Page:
Urgent – America, the problem is “democratic egalitarianism”– which references all those issues of economics and democratic sustainability that are worthy of our consideration as we struggle to sustain our democracy in the face of a corporatist agenda (i.e., an agenda that privatizes and deregulates; that grants control over much of what matters to us in our daily lives to multinational corporations with no loyalty to our country or our people or the public good; that makes greed good, redistribution upwards meritorious, and redistribution to care for public needs and those who need a safety net to protect them somehow morally questionable).

  32. Mary Margaret

    Yes this posting summarizes my understanding of what is happening. And the politicians are bribed by coporate money. I’m retiring this year,(67) hope my health gives me about twenty more years. I was “comfortable middle class” due to affordiable university education, always employed, had sick time paid. I don’t think there is going to be a middle class in twenty years in the USA. Just the coporate finance and business rich thieves, technocrats and undereducated poor citizens. Hope I can afford a decently staffed skilled nursing facility and still have the basics–food, clothing shelter and water. Oh and security–Maybe by that time the police will be paid by the coporations—the security guards like Blackhawk in New Orleans. Maybe I should just die a bit younger.

  33. BRUCE E. WOYCH

    The mythic logos of the eternal return appears to permeate these “recovery cycles” as some kind of cognative suspended animation. But these recapitulating sequences are consequential and revisional not corrective and provisional.

    The rates of exploitation grow proportionately with the scope of global expansion and technological intensification (on the one hand), and the inverse scale of ecological degragation and environmental depletion/exhaustion with the consequential reduction to service to demographic redistribution. This, in turn, can be neatly solved by simply cutting the pie values into class segments (like tranches) and politicizing the “stabilization” of shareholders to stakeholders at inverse proportions.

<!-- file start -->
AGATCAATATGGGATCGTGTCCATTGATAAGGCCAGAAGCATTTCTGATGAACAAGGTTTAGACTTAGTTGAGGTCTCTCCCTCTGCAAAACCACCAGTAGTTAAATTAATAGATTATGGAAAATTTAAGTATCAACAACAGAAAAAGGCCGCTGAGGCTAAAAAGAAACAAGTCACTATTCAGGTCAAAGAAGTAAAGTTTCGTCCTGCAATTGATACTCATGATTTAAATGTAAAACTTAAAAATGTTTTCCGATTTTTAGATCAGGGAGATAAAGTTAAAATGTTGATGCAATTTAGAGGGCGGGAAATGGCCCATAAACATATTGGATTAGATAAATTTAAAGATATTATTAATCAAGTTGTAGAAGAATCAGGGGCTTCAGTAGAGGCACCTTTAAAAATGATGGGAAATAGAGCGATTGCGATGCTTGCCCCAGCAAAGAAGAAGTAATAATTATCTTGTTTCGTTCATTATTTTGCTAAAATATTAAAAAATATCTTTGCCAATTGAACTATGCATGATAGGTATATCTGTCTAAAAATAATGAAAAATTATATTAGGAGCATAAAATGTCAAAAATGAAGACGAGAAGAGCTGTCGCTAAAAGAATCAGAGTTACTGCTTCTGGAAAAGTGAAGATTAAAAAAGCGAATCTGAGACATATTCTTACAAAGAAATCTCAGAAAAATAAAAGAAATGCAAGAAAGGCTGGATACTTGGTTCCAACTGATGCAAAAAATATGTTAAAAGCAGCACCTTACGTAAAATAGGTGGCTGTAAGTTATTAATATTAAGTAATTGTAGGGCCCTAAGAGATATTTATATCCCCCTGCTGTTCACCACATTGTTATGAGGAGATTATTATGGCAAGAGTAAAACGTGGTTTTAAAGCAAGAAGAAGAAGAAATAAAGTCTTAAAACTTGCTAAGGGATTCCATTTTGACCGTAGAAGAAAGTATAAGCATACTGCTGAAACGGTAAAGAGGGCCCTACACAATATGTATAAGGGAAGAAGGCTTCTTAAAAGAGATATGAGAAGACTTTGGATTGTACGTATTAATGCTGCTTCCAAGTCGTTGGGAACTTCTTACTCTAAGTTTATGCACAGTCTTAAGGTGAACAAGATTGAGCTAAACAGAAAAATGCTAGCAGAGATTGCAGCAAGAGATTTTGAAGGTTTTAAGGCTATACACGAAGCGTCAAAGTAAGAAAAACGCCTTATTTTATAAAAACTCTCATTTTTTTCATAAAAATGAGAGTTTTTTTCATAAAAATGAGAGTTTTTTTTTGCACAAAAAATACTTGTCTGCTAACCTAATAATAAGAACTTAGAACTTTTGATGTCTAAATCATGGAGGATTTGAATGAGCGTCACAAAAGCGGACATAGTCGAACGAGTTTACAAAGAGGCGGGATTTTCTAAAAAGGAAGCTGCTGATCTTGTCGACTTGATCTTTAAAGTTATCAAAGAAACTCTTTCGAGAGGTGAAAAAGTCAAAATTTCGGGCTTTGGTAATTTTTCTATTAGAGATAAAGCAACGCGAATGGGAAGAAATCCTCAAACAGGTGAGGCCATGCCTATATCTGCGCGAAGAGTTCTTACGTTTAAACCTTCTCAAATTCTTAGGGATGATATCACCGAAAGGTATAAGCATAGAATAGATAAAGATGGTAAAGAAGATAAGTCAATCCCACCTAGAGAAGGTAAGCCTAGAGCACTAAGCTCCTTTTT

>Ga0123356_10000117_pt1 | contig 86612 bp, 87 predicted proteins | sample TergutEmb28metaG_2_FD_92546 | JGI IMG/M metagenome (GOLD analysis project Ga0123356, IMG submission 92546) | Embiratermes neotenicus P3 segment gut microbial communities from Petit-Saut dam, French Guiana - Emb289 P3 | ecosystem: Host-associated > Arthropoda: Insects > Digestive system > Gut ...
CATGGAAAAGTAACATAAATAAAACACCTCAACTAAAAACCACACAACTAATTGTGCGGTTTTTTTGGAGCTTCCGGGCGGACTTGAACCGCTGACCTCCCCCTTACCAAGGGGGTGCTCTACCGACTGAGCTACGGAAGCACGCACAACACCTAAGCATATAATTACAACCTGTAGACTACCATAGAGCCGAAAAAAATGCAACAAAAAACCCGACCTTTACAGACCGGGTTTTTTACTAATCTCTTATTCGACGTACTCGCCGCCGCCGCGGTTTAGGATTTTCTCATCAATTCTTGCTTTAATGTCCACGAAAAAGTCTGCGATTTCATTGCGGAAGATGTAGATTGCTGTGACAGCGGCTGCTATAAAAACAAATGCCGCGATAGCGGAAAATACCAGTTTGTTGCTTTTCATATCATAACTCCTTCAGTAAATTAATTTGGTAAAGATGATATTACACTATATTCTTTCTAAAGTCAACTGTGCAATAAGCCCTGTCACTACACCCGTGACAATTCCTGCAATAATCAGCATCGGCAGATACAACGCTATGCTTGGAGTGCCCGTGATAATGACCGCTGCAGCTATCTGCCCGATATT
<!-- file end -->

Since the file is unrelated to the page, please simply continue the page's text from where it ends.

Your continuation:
The “political economy” therein, is a self sustaining (status quo / laissez Faire) syndication of interests that provide a fortress of institutionalized self preservation for its lucky owner membership as an imperative of primal survival necessity. One might say that it grows nearly to the degree of cannibalistic towards the rest of the demographic world in pursuit of its one track and zero sum renditions of what is acceptable and what is expendable.
    The pressure over time, however, is not only between the perennial exclusions but in the competitive fight for inclusion and the coallitions or factions that are formulated.
    That is essentially where we are at right now in terms that are “other” to the normative classifications and genre in economic speak. It is not about a “factory economy” assemblage seeking balance, so much as it is a contest of power for the core alignment of global group/scope and domestic scales. Interexpansionary collusion is economizing duplicity in global political inter-relations, while politics is historicizing (sorry..ah..let’s say retooling the ideological justifications for) the new “realism for a domestic intersubjective economy of atonements. The “market” equilibrium theory of balance can’t decide between efficiency and effectiveness or deficiency and affectiveness; but nowhere is a cost/ratio interaction truly the decisive factor…that just simply gets adjusted to suit the primal order of “established” society.

  34. If real healthcare reform happens, it will be the result (IMHO) of Obama shifting the message to one that concerns the majority of voters (it’s the insurance companies, stupid) rather than the minority (those without adequate healthcare). the same has to occur with financial reform. As long as the majority of americans have a job, they will not vote for something that benefits the minority UNLESS they see something in it for them. this is human nature, like it or not. Those with the ability to express the impact of “two Americas” on the majority will do a great service.

    Who is up to the task?

  35. Big fan of Mr. Johnson. One comment on his Bill Moyers appearance…I wish he would not refer to the bankers as “incompetent.” They were very competent at getting massive amounts of money out of the system and into their personal bank accounts without going to jail. Very competent indeed.

  36. To watch the sale of America and the looting of the American taxpayer is horrifying. by the corporations owning Congress.
    a short term profit at the long term rip off of all Americans. Then the corporations will just up and go find another country to bleed dry.

    socialism for the few at the expense of the rest.
    Socialism American Style. Freedom.. nothing left to loose.